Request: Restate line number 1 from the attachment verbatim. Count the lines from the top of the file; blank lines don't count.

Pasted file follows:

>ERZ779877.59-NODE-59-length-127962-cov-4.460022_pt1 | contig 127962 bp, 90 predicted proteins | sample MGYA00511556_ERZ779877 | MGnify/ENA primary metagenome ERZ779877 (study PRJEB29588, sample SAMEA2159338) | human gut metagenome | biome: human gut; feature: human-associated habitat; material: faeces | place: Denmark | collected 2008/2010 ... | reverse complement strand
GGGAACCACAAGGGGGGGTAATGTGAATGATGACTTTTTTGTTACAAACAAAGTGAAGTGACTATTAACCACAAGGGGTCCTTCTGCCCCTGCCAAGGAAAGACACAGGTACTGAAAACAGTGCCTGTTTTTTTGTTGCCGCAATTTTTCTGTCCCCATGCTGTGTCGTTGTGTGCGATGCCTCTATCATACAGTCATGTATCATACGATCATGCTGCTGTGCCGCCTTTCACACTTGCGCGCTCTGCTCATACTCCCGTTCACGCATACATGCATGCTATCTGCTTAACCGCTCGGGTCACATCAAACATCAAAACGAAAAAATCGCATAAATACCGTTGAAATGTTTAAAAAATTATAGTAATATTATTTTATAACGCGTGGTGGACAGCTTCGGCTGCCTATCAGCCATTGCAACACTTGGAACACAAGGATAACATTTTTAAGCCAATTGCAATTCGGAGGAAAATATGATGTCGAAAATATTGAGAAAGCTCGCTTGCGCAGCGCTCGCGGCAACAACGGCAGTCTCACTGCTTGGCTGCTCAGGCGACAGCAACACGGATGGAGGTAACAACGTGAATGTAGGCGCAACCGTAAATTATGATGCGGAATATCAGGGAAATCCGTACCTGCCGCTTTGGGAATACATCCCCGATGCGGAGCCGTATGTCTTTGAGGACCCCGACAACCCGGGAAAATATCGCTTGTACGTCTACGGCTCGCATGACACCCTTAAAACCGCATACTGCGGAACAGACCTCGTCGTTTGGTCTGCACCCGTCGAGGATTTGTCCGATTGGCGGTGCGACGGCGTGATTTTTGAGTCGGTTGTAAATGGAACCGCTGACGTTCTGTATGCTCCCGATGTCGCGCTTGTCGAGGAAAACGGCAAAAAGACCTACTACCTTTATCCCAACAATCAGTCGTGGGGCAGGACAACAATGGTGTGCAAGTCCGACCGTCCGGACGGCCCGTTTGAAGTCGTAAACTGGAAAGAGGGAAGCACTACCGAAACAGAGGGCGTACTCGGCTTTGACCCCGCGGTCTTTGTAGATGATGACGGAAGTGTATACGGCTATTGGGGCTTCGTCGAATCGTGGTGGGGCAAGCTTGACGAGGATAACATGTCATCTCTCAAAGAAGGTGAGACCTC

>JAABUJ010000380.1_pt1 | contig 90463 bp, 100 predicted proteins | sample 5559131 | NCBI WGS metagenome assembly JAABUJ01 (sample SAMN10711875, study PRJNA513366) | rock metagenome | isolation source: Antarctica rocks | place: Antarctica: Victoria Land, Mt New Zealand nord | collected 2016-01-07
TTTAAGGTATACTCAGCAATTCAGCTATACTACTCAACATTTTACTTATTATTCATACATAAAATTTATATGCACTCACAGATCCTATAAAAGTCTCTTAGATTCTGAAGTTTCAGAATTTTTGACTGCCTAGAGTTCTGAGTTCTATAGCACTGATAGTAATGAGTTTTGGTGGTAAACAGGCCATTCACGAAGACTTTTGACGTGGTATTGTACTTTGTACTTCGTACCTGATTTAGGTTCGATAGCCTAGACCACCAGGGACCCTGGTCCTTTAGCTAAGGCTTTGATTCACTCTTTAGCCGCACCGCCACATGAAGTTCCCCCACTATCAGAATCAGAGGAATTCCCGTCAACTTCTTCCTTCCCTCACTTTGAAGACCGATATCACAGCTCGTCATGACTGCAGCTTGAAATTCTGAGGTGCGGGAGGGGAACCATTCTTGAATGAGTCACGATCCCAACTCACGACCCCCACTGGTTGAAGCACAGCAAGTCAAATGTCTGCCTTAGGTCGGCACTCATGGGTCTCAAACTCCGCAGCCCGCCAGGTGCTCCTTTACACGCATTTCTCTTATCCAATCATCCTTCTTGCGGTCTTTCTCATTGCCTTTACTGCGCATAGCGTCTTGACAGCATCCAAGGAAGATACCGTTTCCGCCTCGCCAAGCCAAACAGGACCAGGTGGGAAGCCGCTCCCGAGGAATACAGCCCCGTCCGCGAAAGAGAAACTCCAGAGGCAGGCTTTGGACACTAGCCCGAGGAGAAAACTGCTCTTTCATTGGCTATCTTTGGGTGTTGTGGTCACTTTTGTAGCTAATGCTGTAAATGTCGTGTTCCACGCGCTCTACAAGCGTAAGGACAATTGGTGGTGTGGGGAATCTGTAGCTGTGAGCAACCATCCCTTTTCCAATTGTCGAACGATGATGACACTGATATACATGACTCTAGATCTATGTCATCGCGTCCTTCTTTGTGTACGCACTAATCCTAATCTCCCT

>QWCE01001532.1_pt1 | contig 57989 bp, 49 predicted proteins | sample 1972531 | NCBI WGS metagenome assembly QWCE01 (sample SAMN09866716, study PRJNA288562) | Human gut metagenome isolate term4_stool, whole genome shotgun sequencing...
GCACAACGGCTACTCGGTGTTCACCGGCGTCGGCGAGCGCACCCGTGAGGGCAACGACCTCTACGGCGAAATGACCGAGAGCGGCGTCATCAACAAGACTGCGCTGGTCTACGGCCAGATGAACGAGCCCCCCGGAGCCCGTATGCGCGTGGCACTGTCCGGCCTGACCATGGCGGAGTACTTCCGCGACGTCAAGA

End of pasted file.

>ERZ779877.59-NODE-59-length-127962-cov-4.460022_pt1 | contig 127962 bp, 90 predicted proteins | sample MGYA00511556_ERZ779877 | MGnify/ENA primary metagenome ERZ779877 (study PRJEB29588, sample SAMEA2159338) | human gut metagenome | biome: human gut; feature: human-associated habitat; material: faeces | place: Denmark | collected 2008/2010 ... | reverse complement strand